The chances are that if you’re reading a piece about advanced tips for the Dissociated Diet (DD), you’ll have heard all about what it entails and the types of food and meals you can expect to eat. Either way, let’s have a quick recap in case we’re addressing DD novices in this piece – whether you’re the latter or a seasoned DD pro, hopefully you’ll learn something new!
The Dissociated Diet centres around the principle that acidic and alkaline foods shouldn’t be digested simultaneously, as it overworks the digestive system which results in a slower metabolism and puts unnecessary pressure on digestive organs. It’s worth noting the DD diet doesn’t restrict any food types and is all centred around timing and structure, which makes it a little different to other nutrition structures.
If you’ve been on the DD diet for a little while now and you’re looking to get the best out of it, here are some advanced tips and ways you can implement the DD, depending on what you’re hoping to achieve and what suits you best.
The three ways to implement the Dissociated Diet
There are 3 different ways to follow the Dissociated Diet – let’s take a look at how they differ….
The Antoine Method
Out of the three DD eating plans, the Antoine method if the oldest, cultivated in the 1930s. The main idea underpinning this strain of the DD is that one only eats from a single food group a day each day. For example: Mondays meat, Tuesdays vegetables, Wednesdays fruit and so on and so forth.
The thinking behind this is that the appetite becomes saturated, because of the repetitive practice of eating a single food group in a single sitting. It has been criticised for limiting a person’s social life, as it makes eating out a big challenge; even in the accommodating hospitality climate we live in, most people would agree that restaurants and cafes might find it a stretch serving just a single food type as a meal – and it be tasty!
The Antoine diet is recommended for those who are looking for a short term eating plan that they can dip in and out of during periods of weight gain, in an effort to lose a few pounds. The practice of eating just one food type each day is thought to lead to deficiencies, if sustained for longer than a couple of weeks.
The good news is that the Antoine method has been widely known to achieve weight loss (and will not lead to any long-term problems), as long as a balanced and calorie controlled diet plan is followed thereafter. For those interested in transitioning to a more all-encompassing diet after a stint with the DD, take a look at Healthier Matters’ piece on the Flexitarian Diet.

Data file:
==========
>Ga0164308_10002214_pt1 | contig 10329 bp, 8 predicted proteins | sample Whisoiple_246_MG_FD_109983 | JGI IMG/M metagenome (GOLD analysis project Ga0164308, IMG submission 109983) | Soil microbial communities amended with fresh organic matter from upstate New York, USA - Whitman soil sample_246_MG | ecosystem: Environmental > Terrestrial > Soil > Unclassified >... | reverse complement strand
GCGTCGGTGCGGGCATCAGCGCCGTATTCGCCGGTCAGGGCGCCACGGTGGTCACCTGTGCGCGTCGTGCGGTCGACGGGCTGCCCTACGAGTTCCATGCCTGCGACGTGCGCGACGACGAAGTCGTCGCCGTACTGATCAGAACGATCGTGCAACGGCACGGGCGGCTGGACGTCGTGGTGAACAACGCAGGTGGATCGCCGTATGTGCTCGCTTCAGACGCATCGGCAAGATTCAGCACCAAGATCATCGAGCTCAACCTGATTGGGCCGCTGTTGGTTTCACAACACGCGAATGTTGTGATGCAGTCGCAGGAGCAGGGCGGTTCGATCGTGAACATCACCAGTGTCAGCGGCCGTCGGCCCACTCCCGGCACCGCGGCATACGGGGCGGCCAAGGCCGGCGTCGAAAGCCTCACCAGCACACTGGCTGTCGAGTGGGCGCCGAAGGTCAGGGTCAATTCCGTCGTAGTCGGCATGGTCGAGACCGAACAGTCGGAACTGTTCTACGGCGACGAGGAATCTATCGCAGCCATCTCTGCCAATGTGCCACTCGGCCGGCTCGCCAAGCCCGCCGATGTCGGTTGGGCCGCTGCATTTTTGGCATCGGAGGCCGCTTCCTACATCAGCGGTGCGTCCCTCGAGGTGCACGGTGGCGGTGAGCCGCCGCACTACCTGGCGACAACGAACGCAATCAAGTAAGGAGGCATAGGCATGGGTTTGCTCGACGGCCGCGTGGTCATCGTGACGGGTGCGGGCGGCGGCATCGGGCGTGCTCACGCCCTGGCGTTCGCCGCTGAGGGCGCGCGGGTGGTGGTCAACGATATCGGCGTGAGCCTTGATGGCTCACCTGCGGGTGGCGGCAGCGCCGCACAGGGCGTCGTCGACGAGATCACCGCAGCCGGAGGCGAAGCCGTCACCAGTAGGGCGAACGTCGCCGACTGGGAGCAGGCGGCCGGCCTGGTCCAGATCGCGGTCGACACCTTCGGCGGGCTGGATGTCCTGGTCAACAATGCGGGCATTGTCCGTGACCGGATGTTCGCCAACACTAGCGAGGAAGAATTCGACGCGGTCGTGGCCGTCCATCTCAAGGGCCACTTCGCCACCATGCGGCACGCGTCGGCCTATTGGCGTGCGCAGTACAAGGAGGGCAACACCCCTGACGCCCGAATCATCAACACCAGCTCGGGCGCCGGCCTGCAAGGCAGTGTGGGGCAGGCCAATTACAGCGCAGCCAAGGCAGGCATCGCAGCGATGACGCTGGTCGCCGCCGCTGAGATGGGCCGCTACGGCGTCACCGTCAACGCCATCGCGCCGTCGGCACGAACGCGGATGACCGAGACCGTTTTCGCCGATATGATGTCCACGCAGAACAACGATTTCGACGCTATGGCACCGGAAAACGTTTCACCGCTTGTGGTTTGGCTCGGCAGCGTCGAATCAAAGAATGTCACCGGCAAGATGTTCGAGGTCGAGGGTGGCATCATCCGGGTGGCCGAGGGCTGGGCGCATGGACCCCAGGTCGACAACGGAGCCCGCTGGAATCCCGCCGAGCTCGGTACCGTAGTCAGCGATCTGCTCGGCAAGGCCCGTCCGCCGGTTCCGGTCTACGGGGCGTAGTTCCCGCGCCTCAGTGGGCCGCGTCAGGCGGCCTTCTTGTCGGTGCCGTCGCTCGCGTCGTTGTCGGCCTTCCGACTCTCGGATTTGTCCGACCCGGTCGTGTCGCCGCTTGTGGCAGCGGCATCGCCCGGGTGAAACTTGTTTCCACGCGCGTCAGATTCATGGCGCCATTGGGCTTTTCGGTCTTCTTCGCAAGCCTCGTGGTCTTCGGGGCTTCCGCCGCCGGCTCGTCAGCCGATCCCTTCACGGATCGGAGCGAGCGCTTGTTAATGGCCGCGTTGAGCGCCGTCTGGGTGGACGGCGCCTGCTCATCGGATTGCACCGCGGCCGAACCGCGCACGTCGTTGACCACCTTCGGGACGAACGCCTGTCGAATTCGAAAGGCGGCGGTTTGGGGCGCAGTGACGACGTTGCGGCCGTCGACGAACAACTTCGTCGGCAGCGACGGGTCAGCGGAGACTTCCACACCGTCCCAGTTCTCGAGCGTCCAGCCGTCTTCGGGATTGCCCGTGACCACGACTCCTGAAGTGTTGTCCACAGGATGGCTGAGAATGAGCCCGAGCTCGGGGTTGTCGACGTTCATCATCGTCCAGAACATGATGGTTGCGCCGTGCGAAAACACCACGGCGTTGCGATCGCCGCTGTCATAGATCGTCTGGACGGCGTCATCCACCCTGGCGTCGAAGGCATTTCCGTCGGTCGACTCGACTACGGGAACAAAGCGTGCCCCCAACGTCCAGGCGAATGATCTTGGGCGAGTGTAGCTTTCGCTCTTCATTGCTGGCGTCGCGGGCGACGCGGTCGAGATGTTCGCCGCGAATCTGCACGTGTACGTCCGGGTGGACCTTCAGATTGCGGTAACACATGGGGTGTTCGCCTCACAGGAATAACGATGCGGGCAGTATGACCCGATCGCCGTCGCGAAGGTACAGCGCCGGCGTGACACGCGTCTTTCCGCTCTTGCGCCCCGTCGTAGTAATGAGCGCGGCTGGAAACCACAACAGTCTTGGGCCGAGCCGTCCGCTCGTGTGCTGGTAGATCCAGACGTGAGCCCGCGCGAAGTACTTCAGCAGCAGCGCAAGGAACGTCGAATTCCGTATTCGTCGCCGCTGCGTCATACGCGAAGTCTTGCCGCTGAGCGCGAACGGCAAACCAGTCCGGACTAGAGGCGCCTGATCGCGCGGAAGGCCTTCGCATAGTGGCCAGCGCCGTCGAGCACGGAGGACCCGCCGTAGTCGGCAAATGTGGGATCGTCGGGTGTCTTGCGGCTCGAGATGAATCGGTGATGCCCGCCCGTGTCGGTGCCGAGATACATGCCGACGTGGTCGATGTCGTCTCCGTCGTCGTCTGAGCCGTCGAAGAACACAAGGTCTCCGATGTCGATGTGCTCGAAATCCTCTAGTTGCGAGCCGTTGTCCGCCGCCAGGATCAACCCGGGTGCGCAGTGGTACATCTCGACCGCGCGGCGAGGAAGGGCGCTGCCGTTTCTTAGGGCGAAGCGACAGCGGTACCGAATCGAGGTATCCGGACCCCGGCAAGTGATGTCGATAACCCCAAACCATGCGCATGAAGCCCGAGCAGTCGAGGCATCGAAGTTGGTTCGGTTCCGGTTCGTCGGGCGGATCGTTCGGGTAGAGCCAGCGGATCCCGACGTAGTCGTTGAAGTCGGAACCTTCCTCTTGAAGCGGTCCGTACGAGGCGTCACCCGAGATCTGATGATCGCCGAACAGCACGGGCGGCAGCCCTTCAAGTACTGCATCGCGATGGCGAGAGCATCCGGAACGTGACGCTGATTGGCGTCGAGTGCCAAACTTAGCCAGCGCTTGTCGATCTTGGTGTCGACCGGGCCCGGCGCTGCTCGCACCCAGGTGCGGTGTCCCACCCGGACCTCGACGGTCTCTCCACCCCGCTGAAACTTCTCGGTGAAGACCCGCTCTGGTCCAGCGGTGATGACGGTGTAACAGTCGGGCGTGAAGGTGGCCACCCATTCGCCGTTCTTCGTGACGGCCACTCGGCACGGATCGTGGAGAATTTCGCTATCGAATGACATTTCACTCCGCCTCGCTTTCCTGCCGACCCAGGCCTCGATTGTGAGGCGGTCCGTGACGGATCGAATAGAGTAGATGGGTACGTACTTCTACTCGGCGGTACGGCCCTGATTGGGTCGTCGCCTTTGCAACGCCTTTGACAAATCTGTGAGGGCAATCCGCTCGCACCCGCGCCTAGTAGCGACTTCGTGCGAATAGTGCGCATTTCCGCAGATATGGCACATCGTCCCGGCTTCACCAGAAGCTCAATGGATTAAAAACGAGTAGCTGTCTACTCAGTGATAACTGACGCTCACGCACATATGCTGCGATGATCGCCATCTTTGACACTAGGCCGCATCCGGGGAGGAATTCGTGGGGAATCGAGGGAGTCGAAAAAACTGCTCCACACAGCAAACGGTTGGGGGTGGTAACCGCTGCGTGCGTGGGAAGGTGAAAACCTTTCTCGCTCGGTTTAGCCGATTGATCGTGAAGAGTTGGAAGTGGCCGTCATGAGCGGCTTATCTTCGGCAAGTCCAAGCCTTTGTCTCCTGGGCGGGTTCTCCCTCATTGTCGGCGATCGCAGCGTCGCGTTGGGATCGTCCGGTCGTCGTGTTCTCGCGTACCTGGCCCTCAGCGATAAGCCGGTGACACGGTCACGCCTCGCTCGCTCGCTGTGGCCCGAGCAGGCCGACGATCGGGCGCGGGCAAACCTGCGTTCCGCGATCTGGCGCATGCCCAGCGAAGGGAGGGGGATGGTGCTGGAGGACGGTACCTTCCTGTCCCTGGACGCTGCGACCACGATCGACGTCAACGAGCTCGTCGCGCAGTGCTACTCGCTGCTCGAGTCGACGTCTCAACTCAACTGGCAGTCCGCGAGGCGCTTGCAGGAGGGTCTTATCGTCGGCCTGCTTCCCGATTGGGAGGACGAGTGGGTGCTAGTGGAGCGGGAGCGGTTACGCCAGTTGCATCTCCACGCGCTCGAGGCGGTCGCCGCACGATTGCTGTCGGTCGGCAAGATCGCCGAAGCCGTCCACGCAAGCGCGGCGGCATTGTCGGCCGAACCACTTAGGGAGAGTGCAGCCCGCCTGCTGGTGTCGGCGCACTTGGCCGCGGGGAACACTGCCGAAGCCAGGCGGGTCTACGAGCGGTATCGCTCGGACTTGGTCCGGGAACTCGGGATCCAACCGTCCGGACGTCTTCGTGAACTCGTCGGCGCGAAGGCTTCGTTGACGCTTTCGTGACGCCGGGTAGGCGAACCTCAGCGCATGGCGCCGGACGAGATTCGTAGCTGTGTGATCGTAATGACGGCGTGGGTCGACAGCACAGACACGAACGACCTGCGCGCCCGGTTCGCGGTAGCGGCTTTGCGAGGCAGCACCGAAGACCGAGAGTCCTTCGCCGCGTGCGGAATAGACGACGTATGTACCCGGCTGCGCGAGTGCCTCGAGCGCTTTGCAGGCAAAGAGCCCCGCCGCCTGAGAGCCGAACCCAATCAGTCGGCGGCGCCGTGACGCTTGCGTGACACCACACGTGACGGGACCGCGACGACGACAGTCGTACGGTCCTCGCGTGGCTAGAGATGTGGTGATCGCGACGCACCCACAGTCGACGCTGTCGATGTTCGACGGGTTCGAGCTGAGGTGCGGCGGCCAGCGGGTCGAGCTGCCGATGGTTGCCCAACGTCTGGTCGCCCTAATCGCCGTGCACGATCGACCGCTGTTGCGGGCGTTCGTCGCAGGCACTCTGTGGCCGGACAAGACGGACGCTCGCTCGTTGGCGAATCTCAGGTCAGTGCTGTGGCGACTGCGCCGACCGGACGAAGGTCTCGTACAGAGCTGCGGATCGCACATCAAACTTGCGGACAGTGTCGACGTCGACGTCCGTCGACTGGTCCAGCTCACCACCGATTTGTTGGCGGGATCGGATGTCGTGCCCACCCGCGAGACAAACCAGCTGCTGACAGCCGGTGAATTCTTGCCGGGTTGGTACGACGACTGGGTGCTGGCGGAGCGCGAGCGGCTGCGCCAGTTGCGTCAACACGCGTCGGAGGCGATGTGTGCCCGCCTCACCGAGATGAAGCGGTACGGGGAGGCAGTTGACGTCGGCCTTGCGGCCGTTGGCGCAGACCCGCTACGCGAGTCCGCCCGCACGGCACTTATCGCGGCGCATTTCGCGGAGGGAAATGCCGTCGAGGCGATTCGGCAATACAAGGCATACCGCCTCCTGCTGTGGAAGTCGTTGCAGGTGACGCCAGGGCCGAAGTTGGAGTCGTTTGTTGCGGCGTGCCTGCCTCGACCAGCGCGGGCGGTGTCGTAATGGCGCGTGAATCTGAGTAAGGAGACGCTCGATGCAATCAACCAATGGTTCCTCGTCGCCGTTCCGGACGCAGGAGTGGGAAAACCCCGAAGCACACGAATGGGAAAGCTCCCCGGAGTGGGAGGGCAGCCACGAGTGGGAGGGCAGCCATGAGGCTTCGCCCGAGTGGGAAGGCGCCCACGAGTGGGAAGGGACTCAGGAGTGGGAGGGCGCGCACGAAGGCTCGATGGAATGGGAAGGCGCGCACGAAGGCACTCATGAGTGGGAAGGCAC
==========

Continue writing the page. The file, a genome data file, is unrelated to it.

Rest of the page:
The Shelton Method
The Shelton regime is centred around separating each food group that you consume each day. Every meal you eat is made up of food from a single group but you may consume unlimited quantities. This way of eating is possibly best suited to those who do lengthy cardio workouts regularly and for those who might find it tough to sustain the Antoine method because of its rigidity.
Other rules associated with the Shelton diet include having a period of 4 hours between meals that are protein or starch-heavy. You’re allowed to eat 2 hours after a meal, if the meal consists only of fruit. Dairy products are supposed to be avoided, though milk is allowed, if it’s consumed on its own, but should never be had after eating.
The Montignac Method
Practicing the Montignac method means avoiding foods with a high glycaemic index (commonly known as GI) and limiting the consumption of different foods in the same meal as much as possible. The glycaemic index is a system used to categorise foods containing carbs and shows how fast each food affects your blood glucose level when a particular food is eaten on its own.
When it comes to consuming fatty foods, the Montignac method favours those containing polyunsaturated omega 3 acids (like oily fish) and monounsaturated fatty acids like olive oil. In the case of proteins, Montignac’s ideology preaches that they should be chosen in accordance with origin, whether this is vegetable or animal, depending on how they complement one another and whether they make the body react by gaining weight.
If you’re looking for a style of Dissociated Diet that provides a gateway to weight loss, the Montignac method is arguably the favoured method, because of its prudence surrounding the GI index.
General tips on how to succeed with the DD
A round up of other tips and tricks to stick to:
- Stay away from fluids before or during eating, as they dilute gastric juice (hydrochloric acid, electrolytes, calcium, potassium and other substances), which slow down digestion.
- Stick to a strict routine of 3 meals a day, to stop your body from cravings, which may risk your body’s ability to digest meals.
- Try to stay as close to three hours between meals as much as possible to allow the body time to absorb vital nutrients.
- Stay away from caffeine and alcohol, both of which will cause havoc with your digestion and are likely to set you back significantly.
- Accompany this diet with the recommended 2 hours of vigorous exercise each week to see weight loss results and to enhance the diet’s positive effects on your digestion.
Good luck on your DD journey! As ever, leave us a comment to let us know what your experience of the DD!